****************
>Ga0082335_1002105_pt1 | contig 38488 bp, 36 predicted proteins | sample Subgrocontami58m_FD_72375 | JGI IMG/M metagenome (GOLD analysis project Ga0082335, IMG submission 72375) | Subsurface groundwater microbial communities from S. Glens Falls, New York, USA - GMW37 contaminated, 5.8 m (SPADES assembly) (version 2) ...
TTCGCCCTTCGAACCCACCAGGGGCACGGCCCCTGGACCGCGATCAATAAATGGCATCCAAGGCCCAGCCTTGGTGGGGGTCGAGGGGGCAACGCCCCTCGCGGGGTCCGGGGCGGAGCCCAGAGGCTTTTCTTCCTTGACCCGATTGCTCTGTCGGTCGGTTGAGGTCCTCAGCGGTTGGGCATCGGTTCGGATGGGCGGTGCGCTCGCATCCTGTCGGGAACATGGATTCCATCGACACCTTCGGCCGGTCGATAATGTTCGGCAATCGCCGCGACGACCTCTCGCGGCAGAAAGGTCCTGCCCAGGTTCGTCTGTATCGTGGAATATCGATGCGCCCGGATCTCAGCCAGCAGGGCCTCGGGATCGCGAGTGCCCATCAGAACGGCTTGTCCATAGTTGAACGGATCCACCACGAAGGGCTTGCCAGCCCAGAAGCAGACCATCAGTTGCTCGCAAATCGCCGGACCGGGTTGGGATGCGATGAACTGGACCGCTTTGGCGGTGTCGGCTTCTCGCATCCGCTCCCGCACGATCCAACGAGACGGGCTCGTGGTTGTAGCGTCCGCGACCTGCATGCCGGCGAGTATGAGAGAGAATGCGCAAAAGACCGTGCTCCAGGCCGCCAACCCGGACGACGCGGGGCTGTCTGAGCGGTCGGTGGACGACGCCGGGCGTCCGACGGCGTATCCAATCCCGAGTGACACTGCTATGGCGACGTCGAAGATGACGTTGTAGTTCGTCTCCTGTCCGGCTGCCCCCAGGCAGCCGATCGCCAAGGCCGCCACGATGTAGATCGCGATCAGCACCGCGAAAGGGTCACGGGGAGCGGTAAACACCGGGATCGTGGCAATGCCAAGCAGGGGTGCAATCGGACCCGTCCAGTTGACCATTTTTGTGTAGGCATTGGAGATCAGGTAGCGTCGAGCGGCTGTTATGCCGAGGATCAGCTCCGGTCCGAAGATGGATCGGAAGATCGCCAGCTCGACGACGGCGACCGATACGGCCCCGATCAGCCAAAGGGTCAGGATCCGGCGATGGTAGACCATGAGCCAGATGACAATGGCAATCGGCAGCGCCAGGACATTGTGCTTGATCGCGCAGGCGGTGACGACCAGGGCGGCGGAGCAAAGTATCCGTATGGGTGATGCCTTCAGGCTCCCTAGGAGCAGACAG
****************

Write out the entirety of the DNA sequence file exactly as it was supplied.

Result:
>Ga0082335_1002105_pt1 | contig 38488 bp, 36 predicted proteins | sample Subgrocontami58m_FD_72375 | JGI IMG/M metagenome (GOLD analysis project Ga0082335, IMG submission 72375) | Subsurface groundwater microbial communities from S. Glens Falls, New York, USA - GMW37 contaminated, 5.8 m (SPADES assembly) (version 2) ...
TTCGCCCTTCGAACCCACCAGGGGCACGGCCCCTGGACCGCGATCAATAAATGGCATCCAAGGCCCAGCCTTGGTGGGGGTCGAGGGGGCAACGCCCCTCGCGGGGTCCGGGGCGGAGCCCAGAGGCTTTTCTTCCTTGACCCGATTGCTCTGTCGGTCGGTTGAGGTCCTCAGCGGTTGGGCATCGGTTCGGATGGGCGGTGCGCTCGCATCCTGTCGGGAACATGGATTCCATCGACACCTTCGGCCGGTCGATAATGTTCGGCAATCGCCGCGACGACCTCTCGCGGCAGAAAGGTCCTGCCCAGGTTCGTCTGTATCGTGGAATATCGATGCGCCCGGATCTCAGCCAGCAGGGCCTCGGGATCGCGAGTGCCCATCAGAACGGCTTGTCCATAGTTGAACGGATCCACCACGAAGGGCTTGCCAGCCCAGAAGCAGACCATCAGTTGCTCGCAAATCGCCGGACCGGGTTGGGATGCGATGAACTGGACCGCTTTGGCGGTGTCGGCTTCTCGCATCCGCTCCCGCACGATCCAACGAGACGGGCTCGTGGTTGTAGCGTCCGCGACCTGCATGCCGGCGAGTATGAGAGAGAATGCGCAAAAGACCGTGCTCCAGGCCGCCAACCCGGACGACGCGGGGCTGTCTGAGCGGTCGGTGGACGACGCCGGGCGTCCGACGGCGTATCCAATCCCGAGTGACACTGCTATGGCGACGTCGAAGATGACGTTGTAGTTCGTCTCCTGTCCGGCTGCCCCCAGGCAGCCGATCGCCAAGGCCGCCACGATGTAGATCGCGATCAGCACCGCGAAAGGGTCACGGGGAGCGGTAAACACCGGGATCGTGGCAATGCCAAGCAGGGGTGCAATCGGACCCGTCCAGTTGACCATTTTTGTGTAGGCATTGGAGATCAGGTAGCGTCGAGCGGCTGTTATGCCGAGGATCAGCTCCGGTCCGAAGATGGATCGGAAGATCGCCAGCTCGACGACGGCGACCGATACGGCCCCGATCAGCCAAAGGGTCAGGATCCGGCGATGGTAGACCATGAGCCAGATGACAATGGCAATCGGCAGCGCCAGGACATTGTGCTTGATCGCGCAGGCGGTGACGACCAGGGCGGCGGAGCAAAGTATCCGTATGGGTGATGCCTTCAGGCTCCCTAGGAGCAGACAG